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  • Managing Anger in Teenagers

  • Signs of Anger

    Physical:

    • clenched fists
    • sweaty palms
    • racing heart
    • shallow breathing
    • racing heartbeat
    • clenched jaw

    Emotional:

    • mad
    • aggravated
    • discontented
    • resentful
    • furious
    • annoyed
    • loss of temper
    • outraged
    • infuriated
    • bitter
    • seething
    • hateful
    • ranting and raving
     

    Styles of Anger

    There are three styles of anger:

    • Expressing: The healthy expression of anger is assertive and respectful. The unhealthy expression is aggressive, violent and harmful to one's self or others.

    • Suppressing: The suppression of anger is holding onto it until it slowly builds up to the point of explosion.

    • Internalizing: Internalizing is similar to suppressing, except it may result in self-destructive behaviors or negative side effects. These behaviors may include, overeating, eating disorders, alcohol or drug use, depression, elevated blood pressure, ulcers, headaches and muscle aches.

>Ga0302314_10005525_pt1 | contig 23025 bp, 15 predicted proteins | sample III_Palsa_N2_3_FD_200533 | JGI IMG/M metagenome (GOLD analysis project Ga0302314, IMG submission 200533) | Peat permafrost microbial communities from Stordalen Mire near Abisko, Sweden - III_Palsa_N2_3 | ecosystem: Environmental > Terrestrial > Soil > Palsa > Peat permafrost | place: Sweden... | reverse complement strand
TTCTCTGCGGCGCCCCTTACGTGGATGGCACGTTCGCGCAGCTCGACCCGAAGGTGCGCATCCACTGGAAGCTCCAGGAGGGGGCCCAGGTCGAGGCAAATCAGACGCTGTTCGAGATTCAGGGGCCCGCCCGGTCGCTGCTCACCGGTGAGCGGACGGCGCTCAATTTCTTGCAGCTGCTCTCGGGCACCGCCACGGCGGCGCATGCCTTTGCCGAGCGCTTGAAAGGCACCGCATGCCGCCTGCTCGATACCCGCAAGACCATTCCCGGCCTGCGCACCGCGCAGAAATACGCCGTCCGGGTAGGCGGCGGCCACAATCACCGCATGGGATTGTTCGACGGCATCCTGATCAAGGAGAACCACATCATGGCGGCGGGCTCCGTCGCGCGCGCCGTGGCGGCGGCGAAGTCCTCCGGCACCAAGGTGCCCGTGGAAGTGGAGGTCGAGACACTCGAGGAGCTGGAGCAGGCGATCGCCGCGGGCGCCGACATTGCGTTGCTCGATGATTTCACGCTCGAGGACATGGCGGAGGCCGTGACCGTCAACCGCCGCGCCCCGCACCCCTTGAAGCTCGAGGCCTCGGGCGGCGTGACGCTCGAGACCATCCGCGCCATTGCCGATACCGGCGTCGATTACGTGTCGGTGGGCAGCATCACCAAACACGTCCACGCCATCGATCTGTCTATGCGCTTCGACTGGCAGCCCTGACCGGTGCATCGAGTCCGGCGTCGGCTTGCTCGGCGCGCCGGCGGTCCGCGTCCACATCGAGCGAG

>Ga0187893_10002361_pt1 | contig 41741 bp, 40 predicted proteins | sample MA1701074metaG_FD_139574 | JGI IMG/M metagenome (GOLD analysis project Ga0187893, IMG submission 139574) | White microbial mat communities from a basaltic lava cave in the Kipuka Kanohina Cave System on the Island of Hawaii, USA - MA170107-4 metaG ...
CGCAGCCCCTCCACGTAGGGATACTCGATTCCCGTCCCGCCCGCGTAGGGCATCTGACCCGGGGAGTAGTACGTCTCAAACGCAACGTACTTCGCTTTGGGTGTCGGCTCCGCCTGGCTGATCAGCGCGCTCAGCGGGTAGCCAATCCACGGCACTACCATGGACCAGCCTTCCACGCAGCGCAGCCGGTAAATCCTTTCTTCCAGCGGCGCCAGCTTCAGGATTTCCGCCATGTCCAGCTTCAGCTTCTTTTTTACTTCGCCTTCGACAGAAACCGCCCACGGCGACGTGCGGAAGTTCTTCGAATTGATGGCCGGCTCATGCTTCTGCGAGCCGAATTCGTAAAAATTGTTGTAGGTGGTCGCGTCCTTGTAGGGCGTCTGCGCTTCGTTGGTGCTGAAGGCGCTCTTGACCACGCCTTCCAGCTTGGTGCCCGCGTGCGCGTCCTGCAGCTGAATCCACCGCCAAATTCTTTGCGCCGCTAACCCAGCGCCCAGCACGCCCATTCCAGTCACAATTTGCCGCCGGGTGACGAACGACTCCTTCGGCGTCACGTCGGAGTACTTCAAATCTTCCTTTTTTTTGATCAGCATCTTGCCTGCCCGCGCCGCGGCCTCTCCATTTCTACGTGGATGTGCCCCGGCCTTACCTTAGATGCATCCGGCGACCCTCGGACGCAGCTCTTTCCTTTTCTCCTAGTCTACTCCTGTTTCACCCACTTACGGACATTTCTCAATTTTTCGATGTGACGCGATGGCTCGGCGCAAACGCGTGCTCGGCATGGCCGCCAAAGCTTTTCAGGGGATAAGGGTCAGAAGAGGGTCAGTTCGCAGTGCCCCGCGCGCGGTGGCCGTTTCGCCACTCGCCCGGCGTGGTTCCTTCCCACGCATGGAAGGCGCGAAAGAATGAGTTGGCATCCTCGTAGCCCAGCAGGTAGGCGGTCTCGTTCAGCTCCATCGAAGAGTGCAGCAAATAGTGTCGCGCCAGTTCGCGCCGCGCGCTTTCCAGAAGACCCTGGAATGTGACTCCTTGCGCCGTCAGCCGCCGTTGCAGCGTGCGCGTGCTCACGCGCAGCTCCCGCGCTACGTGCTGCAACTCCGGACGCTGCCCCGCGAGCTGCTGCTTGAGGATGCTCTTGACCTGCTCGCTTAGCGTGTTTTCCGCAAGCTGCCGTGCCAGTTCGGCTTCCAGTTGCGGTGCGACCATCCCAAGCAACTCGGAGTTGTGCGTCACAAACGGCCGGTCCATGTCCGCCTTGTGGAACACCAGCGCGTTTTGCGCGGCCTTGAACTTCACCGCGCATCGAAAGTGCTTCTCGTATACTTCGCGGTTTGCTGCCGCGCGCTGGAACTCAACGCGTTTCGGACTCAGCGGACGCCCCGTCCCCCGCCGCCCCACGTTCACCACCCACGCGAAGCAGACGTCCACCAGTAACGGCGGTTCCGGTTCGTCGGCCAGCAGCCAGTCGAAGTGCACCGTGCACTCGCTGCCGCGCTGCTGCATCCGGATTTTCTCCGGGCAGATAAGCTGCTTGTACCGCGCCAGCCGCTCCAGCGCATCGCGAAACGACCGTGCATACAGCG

angry teenNormal and Abnormal Anger

    • Normal Anger. Angry feelings are normal and as valid as any other feeling. The instinctive, natural way to express anger is to respond aggressively. From an evolutionary perspective, this response was far more effective in primitive societies and is often referred to as the "fight or flight" response. But, in today's world, "lashing out" is not adaptive or acceptable behavior.

    • Abnormal Anger. Abnormal anger hurts or causes pain to one's self and to others. It interferes with one's functioning at home, school or work. Abnormal anger is behavior that could be considered out of control.